Photo Credit: Stokkete /

If you’re an aspiring actor, you know that navigating the casting process can be tricky. But don’t worry, we’re here to help. We’ll walk you through the steps involved in casting calls, auditions and working with casting directors. We’ll also introduce you to Casting Frontier, a valuable resource that can kick-start your acting journey, and provide you with practical tips and insights.

Understanding Casting Calls

Casting calls are announcements to find actors for specific roles in films, TV shows, commercials and more. You can think of them as job listings for actors. They’re found in a variety of places, including online databases like Casting Frontier, industry publications and on social media. They usually include a brief summary of the project, the role and the role’s requirements, such as age range, the production location and look type (i.e. tough, clean cut, etc.).

There are two main types of casting calls: open and closed. Open casting calls are available to all actors who meet the criteria for the role, regardless of experience or representation. Closed calls are limited to a select group of actors who have been invited to audition or who have been pre-screened.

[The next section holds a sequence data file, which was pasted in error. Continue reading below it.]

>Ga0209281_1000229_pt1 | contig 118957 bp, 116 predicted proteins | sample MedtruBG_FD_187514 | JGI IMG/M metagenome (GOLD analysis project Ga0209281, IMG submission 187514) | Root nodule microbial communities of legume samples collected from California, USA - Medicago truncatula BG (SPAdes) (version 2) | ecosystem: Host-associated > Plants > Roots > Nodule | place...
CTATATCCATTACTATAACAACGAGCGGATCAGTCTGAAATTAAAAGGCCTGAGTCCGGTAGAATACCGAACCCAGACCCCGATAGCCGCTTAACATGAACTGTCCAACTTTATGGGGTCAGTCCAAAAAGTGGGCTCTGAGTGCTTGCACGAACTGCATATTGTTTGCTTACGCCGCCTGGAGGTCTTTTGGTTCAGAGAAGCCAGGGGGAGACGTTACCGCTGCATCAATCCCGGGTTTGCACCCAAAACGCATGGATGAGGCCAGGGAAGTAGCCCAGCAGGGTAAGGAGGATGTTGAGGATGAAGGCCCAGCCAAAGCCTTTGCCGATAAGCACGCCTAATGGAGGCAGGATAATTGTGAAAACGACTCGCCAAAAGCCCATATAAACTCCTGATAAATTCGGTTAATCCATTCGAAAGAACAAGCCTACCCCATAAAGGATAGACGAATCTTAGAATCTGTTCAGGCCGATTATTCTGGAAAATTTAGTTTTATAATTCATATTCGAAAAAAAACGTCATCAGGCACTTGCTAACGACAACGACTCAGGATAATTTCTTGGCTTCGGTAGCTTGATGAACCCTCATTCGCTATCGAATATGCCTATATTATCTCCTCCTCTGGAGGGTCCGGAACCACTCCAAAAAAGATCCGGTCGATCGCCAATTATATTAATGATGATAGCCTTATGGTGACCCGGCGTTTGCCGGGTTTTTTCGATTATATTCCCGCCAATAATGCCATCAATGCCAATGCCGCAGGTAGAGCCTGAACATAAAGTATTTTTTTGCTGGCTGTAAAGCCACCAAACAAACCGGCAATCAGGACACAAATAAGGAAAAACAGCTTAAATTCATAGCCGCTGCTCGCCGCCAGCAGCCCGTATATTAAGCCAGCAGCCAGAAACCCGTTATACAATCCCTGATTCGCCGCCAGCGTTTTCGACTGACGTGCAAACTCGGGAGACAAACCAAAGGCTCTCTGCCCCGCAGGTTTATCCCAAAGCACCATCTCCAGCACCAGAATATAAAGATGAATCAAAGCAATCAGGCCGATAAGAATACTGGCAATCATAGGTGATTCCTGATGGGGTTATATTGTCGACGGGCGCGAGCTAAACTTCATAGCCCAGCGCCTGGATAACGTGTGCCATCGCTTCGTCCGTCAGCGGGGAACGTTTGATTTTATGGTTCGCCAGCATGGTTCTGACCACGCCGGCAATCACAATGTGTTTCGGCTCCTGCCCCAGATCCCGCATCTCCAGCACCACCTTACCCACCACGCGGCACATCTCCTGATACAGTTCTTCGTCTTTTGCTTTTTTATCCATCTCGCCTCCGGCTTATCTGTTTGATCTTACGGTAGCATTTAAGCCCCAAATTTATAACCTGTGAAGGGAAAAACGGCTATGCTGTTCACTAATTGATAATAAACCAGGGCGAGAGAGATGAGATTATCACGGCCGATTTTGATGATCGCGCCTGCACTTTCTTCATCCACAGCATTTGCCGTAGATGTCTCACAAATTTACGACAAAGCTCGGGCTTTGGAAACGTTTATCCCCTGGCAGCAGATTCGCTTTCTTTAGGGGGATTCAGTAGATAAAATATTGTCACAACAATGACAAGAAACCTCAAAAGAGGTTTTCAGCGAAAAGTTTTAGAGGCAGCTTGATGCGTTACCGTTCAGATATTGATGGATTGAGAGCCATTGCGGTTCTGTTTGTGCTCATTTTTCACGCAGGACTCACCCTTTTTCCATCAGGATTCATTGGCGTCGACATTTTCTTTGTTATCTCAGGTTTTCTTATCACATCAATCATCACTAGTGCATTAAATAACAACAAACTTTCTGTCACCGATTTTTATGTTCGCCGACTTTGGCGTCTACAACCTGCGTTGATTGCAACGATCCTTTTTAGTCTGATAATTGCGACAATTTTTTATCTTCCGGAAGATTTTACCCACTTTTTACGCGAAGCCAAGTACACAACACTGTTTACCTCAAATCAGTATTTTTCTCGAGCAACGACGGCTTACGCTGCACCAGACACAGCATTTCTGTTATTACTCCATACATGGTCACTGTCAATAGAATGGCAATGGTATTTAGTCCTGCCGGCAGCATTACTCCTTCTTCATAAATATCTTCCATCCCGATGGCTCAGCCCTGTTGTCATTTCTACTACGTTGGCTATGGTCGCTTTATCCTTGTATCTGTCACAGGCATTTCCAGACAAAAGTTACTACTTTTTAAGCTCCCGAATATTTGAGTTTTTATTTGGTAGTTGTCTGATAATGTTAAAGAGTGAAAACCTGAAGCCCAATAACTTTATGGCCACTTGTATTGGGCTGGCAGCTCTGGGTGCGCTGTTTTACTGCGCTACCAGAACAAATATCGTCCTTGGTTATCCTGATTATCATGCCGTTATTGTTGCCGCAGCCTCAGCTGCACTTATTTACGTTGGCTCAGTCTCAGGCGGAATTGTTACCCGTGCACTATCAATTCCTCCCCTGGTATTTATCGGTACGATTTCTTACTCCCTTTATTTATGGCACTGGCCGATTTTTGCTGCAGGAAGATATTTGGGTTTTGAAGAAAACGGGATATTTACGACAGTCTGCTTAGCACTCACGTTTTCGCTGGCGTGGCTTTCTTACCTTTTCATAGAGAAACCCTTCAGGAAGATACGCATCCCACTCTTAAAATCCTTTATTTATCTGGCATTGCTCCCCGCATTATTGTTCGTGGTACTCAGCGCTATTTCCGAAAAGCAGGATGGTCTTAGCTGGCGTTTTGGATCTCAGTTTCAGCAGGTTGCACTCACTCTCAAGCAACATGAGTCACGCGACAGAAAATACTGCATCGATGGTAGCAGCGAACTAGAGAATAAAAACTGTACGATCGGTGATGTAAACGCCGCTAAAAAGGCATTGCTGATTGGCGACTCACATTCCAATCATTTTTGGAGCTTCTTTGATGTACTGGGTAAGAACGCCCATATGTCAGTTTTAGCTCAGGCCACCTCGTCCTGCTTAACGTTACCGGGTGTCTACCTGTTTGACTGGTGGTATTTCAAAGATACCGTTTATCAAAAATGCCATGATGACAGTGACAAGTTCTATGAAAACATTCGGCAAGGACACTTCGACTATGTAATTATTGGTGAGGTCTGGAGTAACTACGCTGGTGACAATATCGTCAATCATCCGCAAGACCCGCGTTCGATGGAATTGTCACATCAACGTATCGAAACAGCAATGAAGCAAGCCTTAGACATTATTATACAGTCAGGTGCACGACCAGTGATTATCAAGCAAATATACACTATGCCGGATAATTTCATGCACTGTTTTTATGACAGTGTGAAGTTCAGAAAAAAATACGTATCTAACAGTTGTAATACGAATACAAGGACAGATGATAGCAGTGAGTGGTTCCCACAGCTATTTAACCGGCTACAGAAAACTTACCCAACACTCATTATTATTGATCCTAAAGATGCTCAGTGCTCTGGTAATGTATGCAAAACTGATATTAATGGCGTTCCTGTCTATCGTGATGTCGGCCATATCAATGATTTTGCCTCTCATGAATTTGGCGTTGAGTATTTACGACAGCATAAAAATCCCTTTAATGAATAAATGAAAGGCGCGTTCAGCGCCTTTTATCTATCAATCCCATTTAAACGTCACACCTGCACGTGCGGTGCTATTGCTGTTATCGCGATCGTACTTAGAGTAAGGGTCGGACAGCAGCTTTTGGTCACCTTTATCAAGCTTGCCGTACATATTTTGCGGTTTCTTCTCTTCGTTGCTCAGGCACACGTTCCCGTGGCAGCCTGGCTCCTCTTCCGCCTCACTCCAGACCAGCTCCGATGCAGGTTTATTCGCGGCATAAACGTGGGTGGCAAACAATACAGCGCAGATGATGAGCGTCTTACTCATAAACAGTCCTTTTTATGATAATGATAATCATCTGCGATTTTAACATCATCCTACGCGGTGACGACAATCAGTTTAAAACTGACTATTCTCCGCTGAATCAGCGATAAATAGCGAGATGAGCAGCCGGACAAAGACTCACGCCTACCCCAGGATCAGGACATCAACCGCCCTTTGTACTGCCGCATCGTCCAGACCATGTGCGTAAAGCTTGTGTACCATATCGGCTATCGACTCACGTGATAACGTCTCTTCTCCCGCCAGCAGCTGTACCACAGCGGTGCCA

There are a few important do’s and don’ts when it comes to submitting yourself for casting calls. First, make sure you read the instructions carefully and submit all requested materials. They might be things like a headshot, résumé, reel or self tape.

Your headshot should be a professional, well-lit, high-quality photo that actually looks like you. If you don’t look like your photo in an audition, you might not be considered for the role, and casting might not want to call you in to audition again because they know what they see isn’t what they’re going to get.

Make sure that you only submit yourself for roles you reasonably fit, and don’t submit for a role multiple times. Once is enough. Also, don’t lie in your submission or in your résumé. You’ll earn a bad reputation if you exaggerate a skill and need to show that ability at the audition (or even worse, on-set) and can’t do it.

Most importantly, don’t give up. You probably won’t get called in for most of the casting calls you submit for. Casting may get hundreds, if not thousands, of submissions for each role. Not getting called in is rarely personal. Keep trying, keep building your résumé, and don’t let a few rejections get you down.

The Role of the Casting Director

In short, casting directors are responsible for finding and casting the right actors for roles. They are the ones who write up and release the casting calls, spearhead the audition process and collaborate with the director and the producers to determine which actors are ultimately cast. They also often negotiate contracts with the actor’s agent. You can dig deeper into the role of the casting director here.